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Experts accuse WHO of encouraging smoking to waste more lives

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UN agency decries ‘exploitation’ of young people by tobacco firms

A group of foreign experts has criticised the World Health Organisation (WHO) for “its backwards-looking approach to innovation and new technology, such as vaping products.”

Vaping is the inhaling of a vapour created by an electronic cigarette (e-cigarette) or related devices.

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E-cigarettes are battery-powered smoking machines. They have cartridges filled with a liquid that usually contains nicotine, flavours and chemicals. The fluid is heated into a vapour which the person inhales.

The professionals, who claimed independence in a statement, said they were angered by WHO’s alleged ‘dogmatic hostility’ towards new technology, fearing that the United Nations agency would “squander the opportunity to avoid millions of premature deaths that will be caused by smoking.”

The specialists include Professor David Abrams of the School of Global Public Health, New York University, United States; Emeritus Professor Robert Beaglehole of the University of Aukland, New Zealand; Attorney General Tom Miller of Iowa, United States; Professor Tikki Pangestu of the University of Singapore; Director, United Kingdom Centre for Tobacco and Alcohol Studies, Professor John Britton; Professor Rajesh Sharan of the University of North-Eastern Hill, India; Adjunct Professor David Sweanor of the University of Ottawa, Canada, and former Director, Action on Smoking and Health, UK, Clive Bates.

Abrams claimed: “We know beyond reasonable doubt that vaping and other smoke-free nicotine products are very much less risky than smoking, and that those who switch completely see rapid improvements in their health. Yet WHO continues to promote the outright prohibition or extreme regulation of these products. How can it make sense to ban the much safer product when cigarettes are available everywhere?”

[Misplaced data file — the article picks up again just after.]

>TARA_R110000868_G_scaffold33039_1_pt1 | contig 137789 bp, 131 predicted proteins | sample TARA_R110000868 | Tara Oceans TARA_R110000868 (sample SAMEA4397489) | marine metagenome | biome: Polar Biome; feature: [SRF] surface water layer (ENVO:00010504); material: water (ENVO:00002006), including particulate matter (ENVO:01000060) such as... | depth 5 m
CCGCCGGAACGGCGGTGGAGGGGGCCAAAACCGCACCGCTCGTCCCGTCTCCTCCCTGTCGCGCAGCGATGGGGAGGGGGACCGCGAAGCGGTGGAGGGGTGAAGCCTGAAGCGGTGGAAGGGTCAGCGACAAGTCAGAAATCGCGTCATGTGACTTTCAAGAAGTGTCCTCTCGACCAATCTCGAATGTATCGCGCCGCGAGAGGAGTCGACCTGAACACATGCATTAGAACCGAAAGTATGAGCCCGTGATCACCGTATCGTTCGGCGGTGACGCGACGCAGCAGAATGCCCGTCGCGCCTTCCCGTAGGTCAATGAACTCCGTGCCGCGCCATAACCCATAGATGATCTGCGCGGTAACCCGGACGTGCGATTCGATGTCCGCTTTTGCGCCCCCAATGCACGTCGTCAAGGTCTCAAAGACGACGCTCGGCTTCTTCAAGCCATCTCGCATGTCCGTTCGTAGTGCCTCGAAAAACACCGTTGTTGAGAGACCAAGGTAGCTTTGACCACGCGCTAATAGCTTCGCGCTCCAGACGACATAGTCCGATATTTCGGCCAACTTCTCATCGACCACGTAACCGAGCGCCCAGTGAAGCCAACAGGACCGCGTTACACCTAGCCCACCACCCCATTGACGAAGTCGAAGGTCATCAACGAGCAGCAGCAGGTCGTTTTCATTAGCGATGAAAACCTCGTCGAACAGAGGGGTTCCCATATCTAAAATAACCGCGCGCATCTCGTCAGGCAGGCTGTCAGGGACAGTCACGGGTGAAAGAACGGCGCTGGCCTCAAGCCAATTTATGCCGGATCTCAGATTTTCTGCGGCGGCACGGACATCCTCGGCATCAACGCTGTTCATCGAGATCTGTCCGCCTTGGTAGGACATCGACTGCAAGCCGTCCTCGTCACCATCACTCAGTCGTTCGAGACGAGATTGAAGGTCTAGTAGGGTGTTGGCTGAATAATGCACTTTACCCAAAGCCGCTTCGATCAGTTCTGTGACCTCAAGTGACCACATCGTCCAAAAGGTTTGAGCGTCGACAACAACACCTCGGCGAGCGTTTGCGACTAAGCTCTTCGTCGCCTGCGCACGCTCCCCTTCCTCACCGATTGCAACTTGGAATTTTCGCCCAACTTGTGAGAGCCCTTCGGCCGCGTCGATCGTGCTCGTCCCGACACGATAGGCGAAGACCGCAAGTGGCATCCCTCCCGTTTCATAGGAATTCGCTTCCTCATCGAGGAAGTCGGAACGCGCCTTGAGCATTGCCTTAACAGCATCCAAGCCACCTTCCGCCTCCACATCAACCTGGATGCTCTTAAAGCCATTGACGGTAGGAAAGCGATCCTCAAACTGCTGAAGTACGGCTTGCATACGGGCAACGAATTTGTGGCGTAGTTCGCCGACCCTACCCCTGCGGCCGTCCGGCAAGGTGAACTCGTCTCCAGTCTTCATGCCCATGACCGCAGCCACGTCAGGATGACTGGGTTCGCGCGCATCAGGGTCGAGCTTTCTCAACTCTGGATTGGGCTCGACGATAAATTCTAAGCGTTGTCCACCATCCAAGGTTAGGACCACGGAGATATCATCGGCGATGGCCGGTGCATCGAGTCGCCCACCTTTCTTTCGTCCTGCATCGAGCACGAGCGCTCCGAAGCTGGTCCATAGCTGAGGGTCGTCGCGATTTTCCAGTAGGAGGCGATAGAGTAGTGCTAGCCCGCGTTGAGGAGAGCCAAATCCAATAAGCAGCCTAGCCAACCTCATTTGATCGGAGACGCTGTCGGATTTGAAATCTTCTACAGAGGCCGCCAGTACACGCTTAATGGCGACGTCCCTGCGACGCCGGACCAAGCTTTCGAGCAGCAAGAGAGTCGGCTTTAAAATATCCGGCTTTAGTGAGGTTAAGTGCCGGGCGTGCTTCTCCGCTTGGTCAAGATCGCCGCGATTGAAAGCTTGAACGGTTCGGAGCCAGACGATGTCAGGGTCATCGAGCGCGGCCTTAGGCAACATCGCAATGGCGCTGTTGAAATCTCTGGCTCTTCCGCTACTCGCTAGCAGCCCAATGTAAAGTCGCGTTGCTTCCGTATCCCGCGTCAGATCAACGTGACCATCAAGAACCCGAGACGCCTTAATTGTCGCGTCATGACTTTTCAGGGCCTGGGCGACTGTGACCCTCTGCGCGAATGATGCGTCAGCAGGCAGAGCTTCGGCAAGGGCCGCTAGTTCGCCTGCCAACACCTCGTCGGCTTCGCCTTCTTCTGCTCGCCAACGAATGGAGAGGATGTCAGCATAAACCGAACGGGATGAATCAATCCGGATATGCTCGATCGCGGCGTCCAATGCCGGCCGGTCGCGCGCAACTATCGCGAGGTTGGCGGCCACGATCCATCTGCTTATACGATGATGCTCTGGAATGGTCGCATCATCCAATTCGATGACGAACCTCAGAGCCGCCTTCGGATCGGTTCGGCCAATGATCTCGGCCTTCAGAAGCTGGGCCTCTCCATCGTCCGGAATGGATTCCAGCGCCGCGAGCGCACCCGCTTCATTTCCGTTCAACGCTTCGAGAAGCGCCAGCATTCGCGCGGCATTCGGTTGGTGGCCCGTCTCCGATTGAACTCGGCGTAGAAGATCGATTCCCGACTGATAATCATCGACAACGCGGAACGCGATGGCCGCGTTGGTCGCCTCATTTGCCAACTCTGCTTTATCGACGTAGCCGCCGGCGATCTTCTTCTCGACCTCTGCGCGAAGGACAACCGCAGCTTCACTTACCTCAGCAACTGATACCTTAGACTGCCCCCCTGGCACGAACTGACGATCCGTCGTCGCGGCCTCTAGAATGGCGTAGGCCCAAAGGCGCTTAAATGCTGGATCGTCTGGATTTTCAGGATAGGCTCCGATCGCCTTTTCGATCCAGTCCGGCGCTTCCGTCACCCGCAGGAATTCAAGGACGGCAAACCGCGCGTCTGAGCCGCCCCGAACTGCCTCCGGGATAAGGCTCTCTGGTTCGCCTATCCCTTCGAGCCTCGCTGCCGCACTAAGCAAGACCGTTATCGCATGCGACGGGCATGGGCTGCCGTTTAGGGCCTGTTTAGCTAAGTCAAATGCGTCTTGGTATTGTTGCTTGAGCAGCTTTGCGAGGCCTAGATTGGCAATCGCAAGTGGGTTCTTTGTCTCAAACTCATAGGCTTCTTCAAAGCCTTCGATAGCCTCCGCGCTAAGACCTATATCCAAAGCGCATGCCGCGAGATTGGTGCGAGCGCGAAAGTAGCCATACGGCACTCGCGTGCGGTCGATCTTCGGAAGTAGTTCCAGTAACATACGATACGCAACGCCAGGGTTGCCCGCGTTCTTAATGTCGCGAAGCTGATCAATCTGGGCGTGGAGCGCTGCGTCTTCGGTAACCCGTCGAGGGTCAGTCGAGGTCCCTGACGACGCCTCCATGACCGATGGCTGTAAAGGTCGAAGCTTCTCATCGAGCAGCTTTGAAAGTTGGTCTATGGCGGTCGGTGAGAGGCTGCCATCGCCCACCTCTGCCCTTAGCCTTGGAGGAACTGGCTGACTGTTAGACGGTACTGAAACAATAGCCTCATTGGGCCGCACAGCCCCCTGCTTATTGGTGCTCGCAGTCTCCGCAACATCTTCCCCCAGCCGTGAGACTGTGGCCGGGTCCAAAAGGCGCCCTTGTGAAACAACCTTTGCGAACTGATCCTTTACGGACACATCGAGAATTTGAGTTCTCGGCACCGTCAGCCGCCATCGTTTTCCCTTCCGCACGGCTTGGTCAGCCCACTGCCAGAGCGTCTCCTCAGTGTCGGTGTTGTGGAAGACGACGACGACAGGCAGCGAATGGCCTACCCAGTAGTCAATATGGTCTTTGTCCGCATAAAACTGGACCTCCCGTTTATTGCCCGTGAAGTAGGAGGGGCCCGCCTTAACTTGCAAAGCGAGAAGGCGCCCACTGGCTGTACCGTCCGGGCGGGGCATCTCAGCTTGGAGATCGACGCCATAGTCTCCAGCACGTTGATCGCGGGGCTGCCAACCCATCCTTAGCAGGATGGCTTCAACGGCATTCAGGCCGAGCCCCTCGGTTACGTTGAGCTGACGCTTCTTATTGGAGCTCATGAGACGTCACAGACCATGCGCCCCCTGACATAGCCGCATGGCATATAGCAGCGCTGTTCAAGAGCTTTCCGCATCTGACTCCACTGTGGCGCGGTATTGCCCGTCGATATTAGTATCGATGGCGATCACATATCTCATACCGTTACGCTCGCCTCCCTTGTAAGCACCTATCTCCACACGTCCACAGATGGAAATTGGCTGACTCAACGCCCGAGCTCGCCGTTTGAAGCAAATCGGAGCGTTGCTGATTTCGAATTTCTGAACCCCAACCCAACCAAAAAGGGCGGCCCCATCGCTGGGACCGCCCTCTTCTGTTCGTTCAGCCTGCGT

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The team raised the alert that the global agency could miss key international objectives for reducing cancers, heart and lung ailments.

The Sustainable Development Goals (SDGs) require a one-third reduction in casualties from non-communicable diseases.

The WHO had, on World No Tobacco Day, launched a new kit for students aged 13 to 17, to alert them to the “tobacco industry’s tactics to hook them to addictive products.”

This year’s version of the event, which holds every May 31, focused on protecting children and young people from exploitation by the tobacco and related industries.

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The toolkit had a set of classroom activities, including the one that put the students in the shoe of the tobacco industry to “make them aware of how the industry tries to manipulate them into using deadly products.”

It also included an educational video, myth-buster quiz and homework.

“Smoking suffocates the lungs and other organs, starving them of the oxygen they need to develop and function properly.”

He added: “Educating the youth is vital because nearly nine out of 10 smokers start before age 18. We want to provide young people with the knowledge to speak out against the tobacco industry’s manipulation.”

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